There are many methods of carrying out user research. Designers can conduct digital surveys on the masses or sit with their users one on one to extract the information they need. As a UX designer, you may even simply study the trends and look at the pre-existing analytical graphs and charts to draw your own conclusions.
However, whichever methods you opt for, you should ensure that they are consistent with the business goal and are most appropriate to the particular project.
Finally, to bring all your knowledge as a UX designer to action and to turn your visions into viable products, you should be adept at UX design tools like Figma, Adobe XD and Sketch.
Every design tool has its pros and cons. It is up to you to decide which one to use as per the projects and company’s requirements.
For example, if you are working with a larger team remotely, then you could benefit from using Figma as it offers real-time collaboration features with your team. Sketch, on the other hand, is a fast and intuitive tool, while Adobe XD makes for a great entry-level wireframing solution!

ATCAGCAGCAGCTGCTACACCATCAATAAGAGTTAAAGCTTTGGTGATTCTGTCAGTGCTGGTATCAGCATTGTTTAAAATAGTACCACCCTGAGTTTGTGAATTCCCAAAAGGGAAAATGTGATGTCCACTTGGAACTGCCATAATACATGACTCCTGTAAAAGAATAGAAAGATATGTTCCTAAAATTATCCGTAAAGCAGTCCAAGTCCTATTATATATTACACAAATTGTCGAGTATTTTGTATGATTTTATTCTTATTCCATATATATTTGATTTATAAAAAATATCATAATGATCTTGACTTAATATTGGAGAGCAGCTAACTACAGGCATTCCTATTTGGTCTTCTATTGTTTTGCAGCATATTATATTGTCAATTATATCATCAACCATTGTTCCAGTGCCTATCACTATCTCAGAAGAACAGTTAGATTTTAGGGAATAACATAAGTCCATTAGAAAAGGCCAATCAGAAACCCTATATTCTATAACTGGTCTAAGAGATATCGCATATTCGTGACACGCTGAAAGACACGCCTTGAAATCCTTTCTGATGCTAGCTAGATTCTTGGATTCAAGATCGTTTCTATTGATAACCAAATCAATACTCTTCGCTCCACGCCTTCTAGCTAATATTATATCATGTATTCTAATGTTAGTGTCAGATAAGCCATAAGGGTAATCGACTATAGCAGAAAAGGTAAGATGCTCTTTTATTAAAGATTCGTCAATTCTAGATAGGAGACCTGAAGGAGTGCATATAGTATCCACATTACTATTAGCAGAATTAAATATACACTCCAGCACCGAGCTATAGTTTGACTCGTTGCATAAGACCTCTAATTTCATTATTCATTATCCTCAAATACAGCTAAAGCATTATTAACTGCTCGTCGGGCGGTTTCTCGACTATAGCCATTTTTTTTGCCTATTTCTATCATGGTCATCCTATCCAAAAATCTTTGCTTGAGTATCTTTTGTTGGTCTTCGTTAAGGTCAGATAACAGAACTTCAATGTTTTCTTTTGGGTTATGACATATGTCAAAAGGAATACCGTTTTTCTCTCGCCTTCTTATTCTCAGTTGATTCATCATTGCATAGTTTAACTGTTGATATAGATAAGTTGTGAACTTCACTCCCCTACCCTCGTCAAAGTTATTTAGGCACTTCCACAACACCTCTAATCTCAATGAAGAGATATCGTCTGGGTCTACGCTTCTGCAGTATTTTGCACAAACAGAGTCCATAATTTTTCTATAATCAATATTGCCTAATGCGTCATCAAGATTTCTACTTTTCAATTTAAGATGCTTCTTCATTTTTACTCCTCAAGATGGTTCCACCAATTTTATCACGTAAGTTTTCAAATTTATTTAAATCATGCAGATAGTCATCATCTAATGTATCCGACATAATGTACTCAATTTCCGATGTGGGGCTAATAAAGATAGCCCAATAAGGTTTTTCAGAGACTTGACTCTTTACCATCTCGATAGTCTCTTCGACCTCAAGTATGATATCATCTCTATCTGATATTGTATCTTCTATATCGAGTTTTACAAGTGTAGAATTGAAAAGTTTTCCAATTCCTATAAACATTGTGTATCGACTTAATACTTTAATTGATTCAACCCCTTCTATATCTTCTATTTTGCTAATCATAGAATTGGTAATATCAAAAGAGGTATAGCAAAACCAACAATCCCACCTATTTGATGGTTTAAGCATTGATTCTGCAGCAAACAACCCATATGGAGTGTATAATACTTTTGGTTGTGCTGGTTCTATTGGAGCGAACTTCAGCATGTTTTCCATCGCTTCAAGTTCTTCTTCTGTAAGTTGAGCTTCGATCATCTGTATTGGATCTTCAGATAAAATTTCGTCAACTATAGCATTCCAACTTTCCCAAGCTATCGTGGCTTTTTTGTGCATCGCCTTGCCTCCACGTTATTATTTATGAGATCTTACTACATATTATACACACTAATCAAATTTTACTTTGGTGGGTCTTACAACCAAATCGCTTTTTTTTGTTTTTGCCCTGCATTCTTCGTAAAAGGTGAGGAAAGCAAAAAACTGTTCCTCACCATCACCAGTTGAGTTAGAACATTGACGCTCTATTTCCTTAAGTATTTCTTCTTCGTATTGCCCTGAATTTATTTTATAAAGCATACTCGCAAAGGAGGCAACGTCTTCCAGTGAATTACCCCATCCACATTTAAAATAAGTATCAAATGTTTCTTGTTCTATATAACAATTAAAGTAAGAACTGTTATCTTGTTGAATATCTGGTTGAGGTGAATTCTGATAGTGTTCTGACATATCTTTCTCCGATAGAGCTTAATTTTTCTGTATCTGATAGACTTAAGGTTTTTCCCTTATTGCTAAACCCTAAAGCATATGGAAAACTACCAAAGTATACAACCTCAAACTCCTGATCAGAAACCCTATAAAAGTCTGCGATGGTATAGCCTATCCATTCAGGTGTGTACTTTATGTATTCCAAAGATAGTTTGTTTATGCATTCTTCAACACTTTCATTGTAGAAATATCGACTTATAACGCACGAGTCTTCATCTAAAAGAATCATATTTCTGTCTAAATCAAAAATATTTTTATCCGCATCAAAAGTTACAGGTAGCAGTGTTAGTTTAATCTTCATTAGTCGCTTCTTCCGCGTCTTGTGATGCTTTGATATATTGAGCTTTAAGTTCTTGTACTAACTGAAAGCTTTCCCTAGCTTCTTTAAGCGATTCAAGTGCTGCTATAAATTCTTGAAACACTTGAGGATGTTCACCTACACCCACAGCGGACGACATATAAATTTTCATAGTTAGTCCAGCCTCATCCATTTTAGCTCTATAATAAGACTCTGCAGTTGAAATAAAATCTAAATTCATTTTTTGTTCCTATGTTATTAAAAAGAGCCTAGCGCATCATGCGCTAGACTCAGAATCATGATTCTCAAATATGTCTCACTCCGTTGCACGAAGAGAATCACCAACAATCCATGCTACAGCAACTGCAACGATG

Read Also: Figma v/s Adobe XD v/s Sketch
User Experience (UX) design is an indispensable aspect for business in 2021, particularly in technology and innovation hubs like Hong Kong.
The UX design process is essentially a process of designing a company's products keeping real human beings in mind. Therefore, every person in the company, be it from the sales, marketing, or development team, should familiarize themselves with at least the basics of UX.